I’ve become greedy with my time. I admit it. I’ve never experienced such blissful solitude as I have these last days on the Island. I find I need little else than hours to think and write without distractions. That’s hard to find in the life I lead. I just found out that family will be arriving here on the Island tonight and more relatives are visiting at home where there will be a house with four girls and a guest dog visiting when I return. Seems I can’t escape.
Being on the Island is an existence diametrically opposed to the one I have known all my life as a performer and most recently as an executive director. There’s no reason to do any of that without people around, other artists, audiences, students, staff and peers. I find myself craving this quiet like I crave coffee in the morning, a glass of wine at night, chocolate in the afternoon, popcorn, grilled burgers in summer and hearty stews in winter.
The news of the nephews arrival with wives, toddler and two dogs in tow–though I love them all deeply–leaves me feeling claustrophobic. I felt it at the beginning of this trip when my nieces popped in. I needed some time to myself and now I’ve gotten used to it. Talking takes energy. Listening takes concentration. I get fatigued. But it’s not my cabin to claim–though it feels partly like it is. I talked Dad into taking down the for sale sign. I built the path to the water. I plant the flowers and herbs each year, clean out the shelves and toss the outdated food. I make sure Mom’s things are put back where they belong and help Dad repair what others have damaged. I keep the black ants from invading and destroying the place for crying out loud. Do I sound resentful? Well, I s’pose. Selfish? Maybe. Okay, I’ll get over it.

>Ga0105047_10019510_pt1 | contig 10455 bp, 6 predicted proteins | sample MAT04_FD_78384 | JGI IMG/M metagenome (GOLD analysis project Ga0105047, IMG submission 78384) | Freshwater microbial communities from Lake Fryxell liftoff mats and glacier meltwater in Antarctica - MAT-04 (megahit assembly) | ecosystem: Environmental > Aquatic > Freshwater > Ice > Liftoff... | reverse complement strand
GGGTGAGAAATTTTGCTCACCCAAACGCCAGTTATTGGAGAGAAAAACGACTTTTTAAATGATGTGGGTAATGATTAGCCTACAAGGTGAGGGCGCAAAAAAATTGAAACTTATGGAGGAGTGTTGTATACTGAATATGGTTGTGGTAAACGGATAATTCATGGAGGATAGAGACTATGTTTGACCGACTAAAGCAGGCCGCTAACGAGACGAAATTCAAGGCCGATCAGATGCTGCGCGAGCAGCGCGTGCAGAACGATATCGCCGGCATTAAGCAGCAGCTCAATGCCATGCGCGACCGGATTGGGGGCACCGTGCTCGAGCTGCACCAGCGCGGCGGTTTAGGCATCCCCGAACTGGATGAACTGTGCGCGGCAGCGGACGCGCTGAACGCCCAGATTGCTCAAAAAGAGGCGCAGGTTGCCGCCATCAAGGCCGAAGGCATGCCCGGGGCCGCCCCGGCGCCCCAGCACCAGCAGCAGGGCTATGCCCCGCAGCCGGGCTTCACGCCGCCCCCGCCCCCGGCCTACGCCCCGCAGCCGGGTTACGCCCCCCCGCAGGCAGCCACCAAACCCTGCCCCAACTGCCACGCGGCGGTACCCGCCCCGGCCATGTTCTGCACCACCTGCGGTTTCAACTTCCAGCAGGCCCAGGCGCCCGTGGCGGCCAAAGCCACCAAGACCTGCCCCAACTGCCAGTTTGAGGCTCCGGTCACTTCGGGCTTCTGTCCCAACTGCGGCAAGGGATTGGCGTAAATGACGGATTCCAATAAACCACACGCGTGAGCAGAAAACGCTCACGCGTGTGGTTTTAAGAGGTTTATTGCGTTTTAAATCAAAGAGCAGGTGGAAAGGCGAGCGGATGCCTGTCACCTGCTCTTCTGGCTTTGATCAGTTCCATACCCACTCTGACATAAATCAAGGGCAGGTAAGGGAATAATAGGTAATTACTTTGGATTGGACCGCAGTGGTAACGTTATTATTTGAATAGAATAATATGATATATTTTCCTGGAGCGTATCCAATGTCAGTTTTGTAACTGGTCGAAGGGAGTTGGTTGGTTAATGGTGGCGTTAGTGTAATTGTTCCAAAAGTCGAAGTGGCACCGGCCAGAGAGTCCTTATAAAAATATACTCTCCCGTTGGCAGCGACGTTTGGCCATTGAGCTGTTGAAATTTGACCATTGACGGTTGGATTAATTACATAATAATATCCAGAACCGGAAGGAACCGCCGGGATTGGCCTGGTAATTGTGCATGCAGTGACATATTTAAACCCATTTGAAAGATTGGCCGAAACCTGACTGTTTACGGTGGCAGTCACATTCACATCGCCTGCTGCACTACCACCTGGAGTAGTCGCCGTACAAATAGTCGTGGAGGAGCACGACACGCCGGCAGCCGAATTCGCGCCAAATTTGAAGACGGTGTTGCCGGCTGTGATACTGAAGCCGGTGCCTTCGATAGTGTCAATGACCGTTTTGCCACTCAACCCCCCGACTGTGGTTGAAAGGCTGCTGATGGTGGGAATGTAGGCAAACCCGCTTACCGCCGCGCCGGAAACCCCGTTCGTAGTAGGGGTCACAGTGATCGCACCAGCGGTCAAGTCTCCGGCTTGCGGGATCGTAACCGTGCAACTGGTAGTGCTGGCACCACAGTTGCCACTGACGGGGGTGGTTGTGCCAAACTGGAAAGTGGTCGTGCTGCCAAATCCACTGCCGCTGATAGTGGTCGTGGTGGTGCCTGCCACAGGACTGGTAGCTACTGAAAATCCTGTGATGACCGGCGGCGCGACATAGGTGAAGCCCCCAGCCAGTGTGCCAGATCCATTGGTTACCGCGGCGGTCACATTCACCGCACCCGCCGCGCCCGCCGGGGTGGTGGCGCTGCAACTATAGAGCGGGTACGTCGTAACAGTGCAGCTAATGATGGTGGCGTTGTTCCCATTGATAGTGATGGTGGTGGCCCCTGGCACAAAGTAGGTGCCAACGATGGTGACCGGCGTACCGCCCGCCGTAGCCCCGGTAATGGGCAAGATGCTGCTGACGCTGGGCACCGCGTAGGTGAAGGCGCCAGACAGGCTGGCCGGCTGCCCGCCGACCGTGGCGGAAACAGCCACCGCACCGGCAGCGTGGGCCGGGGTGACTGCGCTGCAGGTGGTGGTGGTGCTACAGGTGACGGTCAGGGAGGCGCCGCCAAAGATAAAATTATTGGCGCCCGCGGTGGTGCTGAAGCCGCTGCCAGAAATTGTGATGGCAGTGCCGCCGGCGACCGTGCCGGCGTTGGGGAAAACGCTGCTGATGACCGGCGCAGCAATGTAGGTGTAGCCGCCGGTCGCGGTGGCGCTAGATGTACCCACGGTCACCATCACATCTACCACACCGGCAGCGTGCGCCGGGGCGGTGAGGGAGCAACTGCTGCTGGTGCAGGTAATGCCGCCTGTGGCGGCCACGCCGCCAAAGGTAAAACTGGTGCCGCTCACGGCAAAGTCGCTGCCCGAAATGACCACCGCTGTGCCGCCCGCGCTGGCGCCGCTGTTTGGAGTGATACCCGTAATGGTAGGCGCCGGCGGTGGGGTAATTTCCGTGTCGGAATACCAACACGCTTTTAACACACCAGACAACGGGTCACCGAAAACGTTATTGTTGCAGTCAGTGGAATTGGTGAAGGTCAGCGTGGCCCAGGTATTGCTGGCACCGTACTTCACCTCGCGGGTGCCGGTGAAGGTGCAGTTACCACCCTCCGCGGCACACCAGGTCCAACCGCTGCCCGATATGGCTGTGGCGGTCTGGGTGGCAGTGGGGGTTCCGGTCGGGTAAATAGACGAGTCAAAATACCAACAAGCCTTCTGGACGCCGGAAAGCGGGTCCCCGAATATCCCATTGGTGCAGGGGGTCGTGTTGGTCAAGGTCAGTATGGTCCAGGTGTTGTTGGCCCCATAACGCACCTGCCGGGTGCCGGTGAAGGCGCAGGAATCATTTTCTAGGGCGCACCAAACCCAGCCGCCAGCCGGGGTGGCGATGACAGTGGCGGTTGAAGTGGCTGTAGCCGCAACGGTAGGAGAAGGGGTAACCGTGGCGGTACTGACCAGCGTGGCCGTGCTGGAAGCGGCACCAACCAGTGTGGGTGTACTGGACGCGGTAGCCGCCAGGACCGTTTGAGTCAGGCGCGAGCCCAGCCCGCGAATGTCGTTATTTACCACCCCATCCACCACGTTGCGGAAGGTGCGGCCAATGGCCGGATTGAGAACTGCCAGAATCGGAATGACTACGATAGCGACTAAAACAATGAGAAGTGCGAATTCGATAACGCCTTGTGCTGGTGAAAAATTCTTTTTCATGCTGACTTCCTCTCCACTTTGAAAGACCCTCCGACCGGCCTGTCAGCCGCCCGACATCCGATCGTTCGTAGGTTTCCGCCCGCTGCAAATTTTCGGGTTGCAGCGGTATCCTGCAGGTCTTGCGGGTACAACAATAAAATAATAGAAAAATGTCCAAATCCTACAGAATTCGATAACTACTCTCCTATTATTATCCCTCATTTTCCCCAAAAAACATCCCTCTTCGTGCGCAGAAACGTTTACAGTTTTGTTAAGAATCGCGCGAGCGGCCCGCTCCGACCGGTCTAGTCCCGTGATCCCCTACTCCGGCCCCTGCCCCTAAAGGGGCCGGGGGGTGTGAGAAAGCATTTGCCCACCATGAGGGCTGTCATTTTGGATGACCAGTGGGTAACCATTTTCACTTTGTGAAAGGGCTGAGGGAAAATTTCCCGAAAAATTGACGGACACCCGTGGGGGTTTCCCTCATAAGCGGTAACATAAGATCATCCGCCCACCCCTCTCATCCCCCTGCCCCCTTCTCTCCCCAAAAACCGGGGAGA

I wanted to be here when the rose opened. But maybe it’s perfect as it is–leaving just as it’s ready to come to full blossom. A symbol of how one should always live one’s life and that now, with that gift, it’s time I take my leave.
But not before I tell you about Belfry.
Belfry is the Bat that lived in the umbrella on the deck. He tucked himself up under the wooden supports so you couldn’t see him. You had to look carefully to know he was there. Last summer when we opened it, he fell splat on the hard wood and laid there for a bit–like you or I would have. I thought he was dead. I cared. Just as I was ready to get the shovel to bury him he got up and flew off. I smiled. Belfry. Good for you. We didn’t see him again though. When Dad opened up the umbrella this summer he said he wondered if the bat was still there. I said, no, he had flown off last summer and had not come back. It took a while to get the cords untangled to lift the big blue wing of a thing but we did and there he hung–Belfry–upside down with his little eyes staring at us.
I went outside this morning and stood looking at a small patch of daisies. Such innocent flowers, growing and blooming unaided by human hands.
I heard a buzz and felt a swoop over my head. It was Belfry. We share this space just fine. Bats usually travel in packs. Belfry likes his solitude. Like me. He does his thing and I do mine. I wish it were that easy with people. Wait a second.
I can’t believe it. The rose is opening before my eyes.Truly amazing. I told you this place is a little piece of heaven.
It is indeed time to go–with a grateful heart–and let someone else come and enjoy the magnificence. Goodbye little bat, goodbye little rose, goodbye sweet cabin. You’ve been great company and I’ll see you next time.
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